The following Op-Ed was published by the Des Moines Register on November 11, 2011.
By Robert L. Bixby and Sara Imhof
How much will you pay in taxes in the years ahead? What sort of health care will you and your family receive over the next decade?
How much assistance will Washington give to farmers, college students and homeowners struggling with their mortgages?
How worried should you be about your retirement, or your children’s financial future?
All that and more may be at stake next week when a special congressional committee is supposed to issue its recommendations for reducing federal deficits over the next 10 years.
The need for sweeping changes in the federal budget is clear. Whether this “super committee” is up to the job is not.
But an event in Des Moines Monday night — a deficit-reduction exercise open to the public — may shed some light on what the 12-member committee should do and how much support it can expect from voters for making tough decisions that could put the country on a more responsible course.
The federal debt will hit
$15 trillion this month. Government projections show that debt snowballing in the years ahead — even assuming a full economic recovery and reductions in U.S. military commitments abroad.
Medicare, for example, will continue to grow rapidly as the population ages and health care costs rise faster than the general inflation rate. Social Security and Medicaid costs will also rise quickly. The Government Accountability Office recently warned that in 15 years these three programs, along with interest on the debt, might well consume all government revenue.
This would mean even heavier borrowing just to pay for basic government functions — national defense, the judicial system, highways, the national parks and so on. Interest rates would climb and the federal debt would eventually exceed the entire U.S. economy.
Absent reform, we will leave our children and future generations with enormous debt, a weaker economy, higher taxes, lower living standards and a diminished international role.
Short-term thinking, excessive partisanship and political cowardice have contributed to the failure of elected officials in Washington to put the country on a more sustainable path. Last summer Congress created the super committee to see whether it could succeed where lawmakers have so often failed in the past.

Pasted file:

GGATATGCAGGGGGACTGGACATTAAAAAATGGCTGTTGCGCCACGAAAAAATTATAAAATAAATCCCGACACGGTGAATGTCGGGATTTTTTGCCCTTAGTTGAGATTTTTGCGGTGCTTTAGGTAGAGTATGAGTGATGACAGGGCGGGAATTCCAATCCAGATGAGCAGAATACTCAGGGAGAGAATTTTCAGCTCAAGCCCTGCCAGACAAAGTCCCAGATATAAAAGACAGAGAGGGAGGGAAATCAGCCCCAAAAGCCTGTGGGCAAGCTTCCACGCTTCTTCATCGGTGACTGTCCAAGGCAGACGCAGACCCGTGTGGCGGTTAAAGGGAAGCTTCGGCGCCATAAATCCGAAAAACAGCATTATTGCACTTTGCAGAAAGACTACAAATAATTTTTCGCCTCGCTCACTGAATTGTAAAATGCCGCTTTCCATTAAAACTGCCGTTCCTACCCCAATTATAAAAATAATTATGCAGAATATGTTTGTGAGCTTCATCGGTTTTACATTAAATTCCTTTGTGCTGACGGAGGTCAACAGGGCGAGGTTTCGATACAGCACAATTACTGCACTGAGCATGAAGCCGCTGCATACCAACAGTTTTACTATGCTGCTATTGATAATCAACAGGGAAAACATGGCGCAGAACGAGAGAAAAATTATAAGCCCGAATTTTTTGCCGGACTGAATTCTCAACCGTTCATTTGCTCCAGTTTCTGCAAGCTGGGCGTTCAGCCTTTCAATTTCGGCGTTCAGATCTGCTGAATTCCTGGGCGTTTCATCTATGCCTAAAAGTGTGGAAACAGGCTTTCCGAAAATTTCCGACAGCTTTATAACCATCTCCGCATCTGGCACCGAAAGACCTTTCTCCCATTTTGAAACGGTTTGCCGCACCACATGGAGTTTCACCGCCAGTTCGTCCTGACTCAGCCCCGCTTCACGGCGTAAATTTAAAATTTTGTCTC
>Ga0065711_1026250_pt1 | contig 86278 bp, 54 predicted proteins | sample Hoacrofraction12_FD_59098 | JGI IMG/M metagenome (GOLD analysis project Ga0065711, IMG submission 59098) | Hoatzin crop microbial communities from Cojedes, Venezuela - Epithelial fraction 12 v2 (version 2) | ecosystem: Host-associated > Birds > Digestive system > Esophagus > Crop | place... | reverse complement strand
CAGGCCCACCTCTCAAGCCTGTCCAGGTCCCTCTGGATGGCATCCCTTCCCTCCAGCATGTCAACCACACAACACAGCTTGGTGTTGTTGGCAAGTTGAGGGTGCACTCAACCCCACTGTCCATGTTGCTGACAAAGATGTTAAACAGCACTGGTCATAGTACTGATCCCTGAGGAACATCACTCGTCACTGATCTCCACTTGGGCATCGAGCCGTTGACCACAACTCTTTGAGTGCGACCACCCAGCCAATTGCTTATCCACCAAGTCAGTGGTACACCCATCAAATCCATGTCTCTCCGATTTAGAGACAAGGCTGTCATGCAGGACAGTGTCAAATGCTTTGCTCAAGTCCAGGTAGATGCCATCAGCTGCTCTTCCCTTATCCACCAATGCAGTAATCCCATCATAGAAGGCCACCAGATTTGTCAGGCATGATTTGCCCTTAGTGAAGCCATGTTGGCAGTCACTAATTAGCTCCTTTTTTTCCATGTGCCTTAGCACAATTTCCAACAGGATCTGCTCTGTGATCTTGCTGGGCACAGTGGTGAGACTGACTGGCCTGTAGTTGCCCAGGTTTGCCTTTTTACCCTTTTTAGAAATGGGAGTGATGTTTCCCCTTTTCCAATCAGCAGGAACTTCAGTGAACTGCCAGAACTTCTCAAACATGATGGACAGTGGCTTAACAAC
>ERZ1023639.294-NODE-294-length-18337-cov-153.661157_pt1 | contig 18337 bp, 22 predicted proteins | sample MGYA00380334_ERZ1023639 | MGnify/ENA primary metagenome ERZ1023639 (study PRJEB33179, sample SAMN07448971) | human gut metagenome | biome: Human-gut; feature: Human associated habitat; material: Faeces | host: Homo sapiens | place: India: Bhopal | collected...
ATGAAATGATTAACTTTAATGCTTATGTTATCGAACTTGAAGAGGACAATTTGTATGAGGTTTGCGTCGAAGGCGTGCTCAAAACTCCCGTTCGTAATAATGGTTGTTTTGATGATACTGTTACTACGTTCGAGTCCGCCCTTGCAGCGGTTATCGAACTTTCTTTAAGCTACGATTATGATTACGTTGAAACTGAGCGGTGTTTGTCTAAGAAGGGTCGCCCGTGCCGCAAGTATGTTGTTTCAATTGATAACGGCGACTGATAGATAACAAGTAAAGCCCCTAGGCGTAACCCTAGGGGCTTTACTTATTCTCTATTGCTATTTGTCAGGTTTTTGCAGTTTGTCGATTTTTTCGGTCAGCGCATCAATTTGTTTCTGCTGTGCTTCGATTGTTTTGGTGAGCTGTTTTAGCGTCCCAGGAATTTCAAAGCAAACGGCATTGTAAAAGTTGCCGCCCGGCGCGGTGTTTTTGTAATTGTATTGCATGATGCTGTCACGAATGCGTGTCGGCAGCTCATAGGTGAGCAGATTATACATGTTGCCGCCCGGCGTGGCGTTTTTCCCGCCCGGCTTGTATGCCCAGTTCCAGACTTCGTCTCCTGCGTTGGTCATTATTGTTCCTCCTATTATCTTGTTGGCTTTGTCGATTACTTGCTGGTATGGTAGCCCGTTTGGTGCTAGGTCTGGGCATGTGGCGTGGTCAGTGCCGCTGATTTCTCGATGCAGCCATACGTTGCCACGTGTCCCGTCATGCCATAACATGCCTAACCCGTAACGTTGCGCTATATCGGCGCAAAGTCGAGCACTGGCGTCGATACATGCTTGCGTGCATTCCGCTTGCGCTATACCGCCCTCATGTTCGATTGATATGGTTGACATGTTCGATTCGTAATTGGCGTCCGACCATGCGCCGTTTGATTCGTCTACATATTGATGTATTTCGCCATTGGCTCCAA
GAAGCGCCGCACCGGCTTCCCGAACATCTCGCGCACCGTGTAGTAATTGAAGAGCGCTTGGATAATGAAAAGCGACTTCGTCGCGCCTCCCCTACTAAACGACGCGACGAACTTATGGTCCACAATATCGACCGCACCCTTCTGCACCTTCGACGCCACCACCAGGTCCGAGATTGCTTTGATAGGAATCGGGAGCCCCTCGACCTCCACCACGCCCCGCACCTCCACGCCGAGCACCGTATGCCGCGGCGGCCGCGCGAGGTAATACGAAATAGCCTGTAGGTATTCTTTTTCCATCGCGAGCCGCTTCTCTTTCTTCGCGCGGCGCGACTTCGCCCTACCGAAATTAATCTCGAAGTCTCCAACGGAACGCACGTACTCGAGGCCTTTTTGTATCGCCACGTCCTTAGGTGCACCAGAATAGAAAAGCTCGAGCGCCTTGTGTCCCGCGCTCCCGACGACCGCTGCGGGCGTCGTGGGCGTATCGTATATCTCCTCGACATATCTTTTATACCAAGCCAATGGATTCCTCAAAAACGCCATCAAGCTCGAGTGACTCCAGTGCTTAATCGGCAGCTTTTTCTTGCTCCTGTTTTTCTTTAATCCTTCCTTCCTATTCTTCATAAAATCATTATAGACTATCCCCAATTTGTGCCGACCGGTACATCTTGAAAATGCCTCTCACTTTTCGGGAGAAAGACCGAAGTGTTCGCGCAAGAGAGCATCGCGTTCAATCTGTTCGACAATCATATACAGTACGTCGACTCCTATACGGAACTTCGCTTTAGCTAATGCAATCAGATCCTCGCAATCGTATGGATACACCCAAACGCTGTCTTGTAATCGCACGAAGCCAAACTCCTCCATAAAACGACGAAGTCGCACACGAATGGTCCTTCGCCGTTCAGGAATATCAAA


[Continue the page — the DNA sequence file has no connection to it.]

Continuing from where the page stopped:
The committee faces difficult choices in many areas: defense spending, domestic programs that Congress approves on an annual basis, big entitlement programs like Social Security and Medicare, and tax policy.
In addition, the panel’s long-term deficit-reduction plan must be put together without jeopardizing the nation’s recovery from severe recession.
On the positive side, a presidential commission and several other groups have offered many thoughtful recommendations and demonstrated that there is room for compromise and bipartisan agreement.
The deficit-reduction exercise Monday night is designed to help Iowans understand these same challenges and choices. Developed by the non-partisan Concord Coalition and sponsored by The Des Moines Register and Drake University’s College of Business and Public Administration, the exercise will run from 6:30 p.m. to 8:30 p.m. at the university’s Olmsted Center.
Although the program is free, reservations are appreciated and can be made at concordcoalition.org/RSVP.
Working in small groups, participants will discuss and decide upon dozens of policy options that could increase or decrease federal deficits. The goal will be to identify the best ways to reduce federal borrowing in the coming decade while still providing essential government services and strengthening the economy.
The exercise should help Iowans hold elected officials and candidates accountable for their fiscal policy proposals. In addition, Concord relies upon the results of such exercises in advocating for more responsible policies in Washington.
We hope you will join us Monday night. We need your help.